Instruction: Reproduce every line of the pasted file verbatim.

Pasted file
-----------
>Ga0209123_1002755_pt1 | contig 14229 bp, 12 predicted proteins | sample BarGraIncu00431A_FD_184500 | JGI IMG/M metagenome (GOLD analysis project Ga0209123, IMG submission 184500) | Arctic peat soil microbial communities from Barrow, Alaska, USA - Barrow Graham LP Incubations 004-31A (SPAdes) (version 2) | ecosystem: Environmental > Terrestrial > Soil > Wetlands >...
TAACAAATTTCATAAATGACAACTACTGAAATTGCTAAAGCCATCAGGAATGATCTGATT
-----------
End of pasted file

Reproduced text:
>Ga0209123_1002755_pt1 | contig 14229 bp, 12 predicted proteins | sample BarGraIncu00431A_FD_184500 | JGI IMG/M metagenome (GOLD analysis project Ga0209123, IMG submission 184500) | Arctic peat soil microbial communities from Barrow, Alaska, USA - Barrow Graham LP Incubations 004-31A (SPAdes) (version 2) | ecosystem: Environmental > Terrestrial > Soil > Wetlands >...
TAACAAATTTCATAAATGACAACTACTGAAATTGCTAAAGCCATCAGGAATGATCTGATT